MC Mabon

Nia Non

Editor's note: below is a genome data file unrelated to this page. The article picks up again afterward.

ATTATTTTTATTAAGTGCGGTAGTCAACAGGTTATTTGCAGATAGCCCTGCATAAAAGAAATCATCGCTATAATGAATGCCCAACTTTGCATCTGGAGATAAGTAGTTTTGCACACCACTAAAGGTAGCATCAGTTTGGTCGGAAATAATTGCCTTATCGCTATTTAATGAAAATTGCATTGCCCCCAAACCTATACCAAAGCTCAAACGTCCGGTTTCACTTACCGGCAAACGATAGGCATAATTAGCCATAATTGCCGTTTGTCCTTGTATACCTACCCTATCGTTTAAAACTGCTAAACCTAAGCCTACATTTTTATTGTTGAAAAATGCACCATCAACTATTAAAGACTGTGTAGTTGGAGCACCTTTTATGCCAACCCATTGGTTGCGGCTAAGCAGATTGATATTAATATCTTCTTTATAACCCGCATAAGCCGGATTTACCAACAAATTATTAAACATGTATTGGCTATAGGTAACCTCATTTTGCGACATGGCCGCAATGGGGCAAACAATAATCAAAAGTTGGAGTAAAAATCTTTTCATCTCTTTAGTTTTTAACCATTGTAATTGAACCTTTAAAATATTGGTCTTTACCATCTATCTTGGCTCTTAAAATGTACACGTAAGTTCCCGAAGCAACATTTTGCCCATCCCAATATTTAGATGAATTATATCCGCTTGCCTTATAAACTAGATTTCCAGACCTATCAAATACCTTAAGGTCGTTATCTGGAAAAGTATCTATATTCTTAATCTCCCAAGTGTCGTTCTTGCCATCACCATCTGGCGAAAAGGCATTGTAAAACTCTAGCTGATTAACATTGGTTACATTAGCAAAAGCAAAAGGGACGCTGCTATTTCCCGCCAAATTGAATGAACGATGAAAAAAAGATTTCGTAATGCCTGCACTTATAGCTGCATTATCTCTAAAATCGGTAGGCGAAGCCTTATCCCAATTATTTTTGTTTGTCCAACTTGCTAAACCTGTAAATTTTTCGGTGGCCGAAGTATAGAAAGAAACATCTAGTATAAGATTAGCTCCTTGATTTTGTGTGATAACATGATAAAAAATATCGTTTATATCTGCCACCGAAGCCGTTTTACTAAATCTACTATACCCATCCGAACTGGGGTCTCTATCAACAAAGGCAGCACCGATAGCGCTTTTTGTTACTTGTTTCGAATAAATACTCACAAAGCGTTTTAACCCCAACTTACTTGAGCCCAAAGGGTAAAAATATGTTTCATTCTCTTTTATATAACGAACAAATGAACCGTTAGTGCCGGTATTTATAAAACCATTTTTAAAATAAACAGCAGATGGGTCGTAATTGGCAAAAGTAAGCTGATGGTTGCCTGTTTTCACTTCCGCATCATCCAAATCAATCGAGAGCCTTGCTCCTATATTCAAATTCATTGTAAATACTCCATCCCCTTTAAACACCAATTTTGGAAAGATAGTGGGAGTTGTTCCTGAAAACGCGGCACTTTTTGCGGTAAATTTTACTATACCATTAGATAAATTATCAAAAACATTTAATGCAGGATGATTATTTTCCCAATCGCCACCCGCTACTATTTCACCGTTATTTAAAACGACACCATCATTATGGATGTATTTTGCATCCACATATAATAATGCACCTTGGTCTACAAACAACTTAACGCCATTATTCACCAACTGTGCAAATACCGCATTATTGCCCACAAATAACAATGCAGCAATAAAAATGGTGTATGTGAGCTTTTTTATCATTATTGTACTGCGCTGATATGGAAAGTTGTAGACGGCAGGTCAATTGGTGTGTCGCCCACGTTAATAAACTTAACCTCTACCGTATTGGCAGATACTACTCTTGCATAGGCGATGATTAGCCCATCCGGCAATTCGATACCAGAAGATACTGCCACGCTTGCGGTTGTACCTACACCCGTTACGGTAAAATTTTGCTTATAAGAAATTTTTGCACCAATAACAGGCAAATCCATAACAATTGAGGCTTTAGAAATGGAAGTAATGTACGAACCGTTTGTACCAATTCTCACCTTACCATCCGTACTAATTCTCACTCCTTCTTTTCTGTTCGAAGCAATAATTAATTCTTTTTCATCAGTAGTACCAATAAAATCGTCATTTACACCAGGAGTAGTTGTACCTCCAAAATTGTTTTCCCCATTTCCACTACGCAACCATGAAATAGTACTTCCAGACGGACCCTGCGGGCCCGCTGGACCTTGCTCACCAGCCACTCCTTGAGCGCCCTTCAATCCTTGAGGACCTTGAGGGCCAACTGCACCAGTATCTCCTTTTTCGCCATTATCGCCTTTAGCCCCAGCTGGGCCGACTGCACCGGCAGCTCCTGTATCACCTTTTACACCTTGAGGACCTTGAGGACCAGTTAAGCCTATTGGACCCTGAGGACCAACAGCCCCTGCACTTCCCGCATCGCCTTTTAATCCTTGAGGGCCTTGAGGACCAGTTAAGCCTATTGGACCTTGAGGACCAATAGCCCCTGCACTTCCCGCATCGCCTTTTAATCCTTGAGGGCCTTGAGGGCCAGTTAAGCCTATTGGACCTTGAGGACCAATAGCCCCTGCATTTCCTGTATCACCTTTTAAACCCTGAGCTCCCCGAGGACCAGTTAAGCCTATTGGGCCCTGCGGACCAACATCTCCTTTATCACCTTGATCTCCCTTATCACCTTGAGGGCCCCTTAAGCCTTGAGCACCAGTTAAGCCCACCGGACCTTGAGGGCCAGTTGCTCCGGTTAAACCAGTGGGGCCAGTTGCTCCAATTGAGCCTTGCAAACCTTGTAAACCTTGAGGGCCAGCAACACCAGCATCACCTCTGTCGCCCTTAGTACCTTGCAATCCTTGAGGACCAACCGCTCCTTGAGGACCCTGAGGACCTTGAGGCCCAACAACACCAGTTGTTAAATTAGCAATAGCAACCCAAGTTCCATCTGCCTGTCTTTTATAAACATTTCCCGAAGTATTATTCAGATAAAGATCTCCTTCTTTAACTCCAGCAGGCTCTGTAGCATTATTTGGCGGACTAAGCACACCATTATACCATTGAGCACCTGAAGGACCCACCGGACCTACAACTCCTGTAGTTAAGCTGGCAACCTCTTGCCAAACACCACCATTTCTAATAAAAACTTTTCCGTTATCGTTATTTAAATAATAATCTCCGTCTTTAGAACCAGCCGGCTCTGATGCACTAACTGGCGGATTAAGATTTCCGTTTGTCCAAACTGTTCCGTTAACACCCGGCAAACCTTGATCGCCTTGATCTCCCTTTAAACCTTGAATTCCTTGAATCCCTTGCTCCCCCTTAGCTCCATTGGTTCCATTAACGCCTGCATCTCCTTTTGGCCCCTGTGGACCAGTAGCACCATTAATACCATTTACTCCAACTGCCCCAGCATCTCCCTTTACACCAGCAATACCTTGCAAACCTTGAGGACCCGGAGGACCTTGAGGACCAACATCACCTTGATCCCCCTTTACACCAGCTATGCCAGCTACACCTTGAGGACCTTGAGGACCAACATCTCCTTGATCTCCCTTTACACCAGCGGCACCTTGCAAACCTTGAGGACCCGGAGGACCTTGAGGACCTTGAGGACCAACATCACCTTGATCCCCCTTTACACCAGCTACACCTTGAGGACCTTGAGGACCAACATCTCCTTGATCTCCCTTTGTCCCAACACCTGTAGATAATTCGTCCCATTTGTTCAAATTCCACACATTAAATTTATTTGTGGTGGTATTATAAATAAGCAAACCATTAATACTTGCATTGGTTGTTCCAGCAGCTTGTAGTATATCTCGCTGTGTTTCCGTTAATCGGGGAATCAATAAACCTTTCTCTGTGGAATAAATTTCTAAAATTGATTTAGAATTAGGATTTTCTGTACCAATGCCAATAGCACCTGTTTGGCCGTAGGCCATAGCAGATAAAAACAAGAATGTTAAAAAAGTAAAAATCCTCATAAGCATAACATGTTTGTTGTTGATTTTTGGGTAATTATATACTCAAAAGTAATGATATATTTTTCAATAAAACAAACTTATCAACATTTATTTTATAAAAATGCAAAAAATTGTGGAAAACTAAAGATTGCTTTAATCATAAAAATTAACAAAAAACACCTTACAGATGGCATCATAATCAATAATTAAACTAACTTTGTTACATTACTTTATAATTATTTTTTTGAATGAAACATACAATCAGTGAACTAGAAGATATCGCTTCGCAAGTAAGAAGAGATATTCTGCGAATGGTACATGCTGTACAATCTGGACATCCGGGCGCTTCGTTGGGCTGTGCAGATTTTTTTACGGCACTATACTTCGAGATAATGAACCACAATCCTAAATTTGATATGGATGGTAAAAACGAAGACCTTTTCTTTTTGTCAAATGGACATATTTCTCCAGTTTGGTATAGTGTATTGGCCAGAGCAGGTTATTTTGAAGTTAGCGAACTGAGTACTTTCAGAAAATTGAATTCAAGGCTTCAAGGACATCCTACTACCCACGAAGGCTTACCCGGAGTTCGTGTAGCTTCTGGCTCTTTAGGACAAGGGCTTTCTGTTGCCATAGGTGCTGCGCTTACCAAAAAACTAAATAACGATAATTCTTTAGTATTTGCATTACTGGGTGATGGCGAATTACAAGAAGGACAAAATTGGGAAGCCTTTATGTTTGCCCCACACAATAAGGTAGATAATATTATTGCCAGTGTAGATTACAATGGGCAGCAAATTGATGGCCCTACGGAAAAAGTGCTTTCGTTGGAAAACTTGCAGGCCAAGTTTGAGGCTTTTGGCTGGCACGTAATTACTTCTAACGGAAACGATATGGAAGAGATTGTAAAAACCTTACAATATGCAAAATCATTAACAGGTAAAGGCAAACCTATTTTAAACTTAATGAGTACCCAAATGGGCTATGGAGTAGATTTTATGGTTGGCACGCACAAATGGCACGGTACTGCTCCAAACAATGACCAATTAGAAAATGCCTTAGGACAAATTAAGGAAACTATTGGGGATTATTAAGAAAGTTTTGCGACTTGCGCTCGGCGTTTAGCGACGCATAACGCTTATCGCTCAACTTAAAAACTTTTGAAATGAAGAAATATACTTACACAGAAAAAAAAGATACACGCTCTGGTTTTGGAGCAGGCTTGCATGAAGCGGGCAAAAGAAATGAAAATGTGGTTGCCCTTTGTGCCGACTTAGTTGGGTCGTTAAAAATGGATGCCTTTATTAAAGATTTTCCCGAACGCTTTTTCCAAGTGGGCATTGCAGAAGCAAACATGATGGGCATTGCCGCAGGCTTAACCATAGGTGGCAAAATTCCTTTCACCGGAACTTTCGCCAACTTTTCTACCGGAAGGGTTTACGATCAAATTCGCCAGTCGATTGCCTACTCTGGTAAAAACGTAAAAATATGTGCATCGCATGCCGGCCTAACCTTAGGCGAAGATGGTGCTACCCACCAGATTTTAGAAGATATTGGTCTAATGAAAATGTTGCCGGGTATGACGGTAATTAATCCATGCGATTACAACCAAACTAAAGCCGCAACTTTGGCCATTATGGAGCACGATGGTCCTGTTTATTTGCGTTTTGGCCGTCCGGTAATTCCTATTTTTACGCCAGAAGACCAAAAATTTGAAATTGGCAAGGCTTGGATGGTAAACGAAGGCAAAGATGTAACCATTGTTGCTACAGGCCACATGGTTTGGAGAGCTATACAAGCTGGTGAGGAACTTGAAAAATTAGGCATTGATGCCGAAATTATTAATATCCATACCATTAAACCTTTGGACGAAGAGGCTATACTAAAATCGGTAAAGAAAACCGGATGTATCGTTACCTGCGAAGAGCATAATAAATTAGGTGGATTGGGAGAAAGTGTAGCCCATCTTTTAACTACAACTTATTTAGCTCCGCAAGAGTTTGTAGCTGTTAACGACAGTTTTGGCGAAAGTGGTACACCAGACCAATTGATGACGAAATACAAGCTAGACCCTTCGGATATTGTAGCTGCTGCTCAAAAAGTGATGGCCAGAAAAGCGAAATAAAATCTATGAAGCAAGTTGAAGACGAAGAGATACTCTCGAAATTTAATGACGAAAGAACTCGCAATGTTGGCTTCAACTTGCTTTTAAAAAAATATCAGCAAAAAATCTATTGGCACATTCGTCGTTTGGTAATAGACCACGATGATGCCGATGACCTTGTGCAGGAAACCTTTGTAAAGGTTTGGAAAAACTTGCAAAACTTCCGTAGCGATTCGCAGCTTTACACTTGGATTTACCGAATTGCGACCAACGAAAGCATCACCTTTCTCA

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MC Mabon's third album, at a brief 32 minutes, takes a less-structured, lower-key approach than The Hunt for Meaning, though the real difference isn't in intensity but in instrumentation. With a lot of acoustic guitar and crisp but understated beats, what separates Nia Non from any number of efforts characterized by a folk/hip-hop blend is its energy. The careening skip of "Cariad Du," the brisk and slightly brusque shuffle and chug of "Pan Ti'n Cyredd Y Stesion," the almost-halfway-to-flamenco swing of "Min Y Gyllel," and more all lend an air of fun. That the album wraps up with the horn-driven "Tymheredd Yn Y Gwres," a great little knees-up singalong and then some with just enough of a melancholic midsection, is only appropriate. Not everything is so hyperactive, to be sure: "Merlen," with its mournful and slightly strident strings, and the country twang shuffle of "Diom Bwys Ta Waeth" are two songs among others where the tempo is slower but the performances no less on the money. Mabon's vocals, both singing and rapping, stick to a strictly all-Welsh diet this time around, the instantly recognizable lilt of the language coming through strong throughout. He plays around with both vocals and music here and there in the crackling, post-laptop way that groups like Wilco and the Notwist also have -- check out the chop-ups and stutters on "Tiwn Gron," the squelching electro and disco moves on "Dim Ffrywn," or "Gwyneba Dy" and its deep glitch beats. Various guests help out throughout -- credit to MC Saizmundo's entertainingly confrontational turn on the wryly titled (thanks to the pronunciation) "Myddyffycys Yn Bob Man," Rhian Green's similarly sharp and sly work on "Pen Rwd," and Ems Jones' various efforts on piano throughout, among others.

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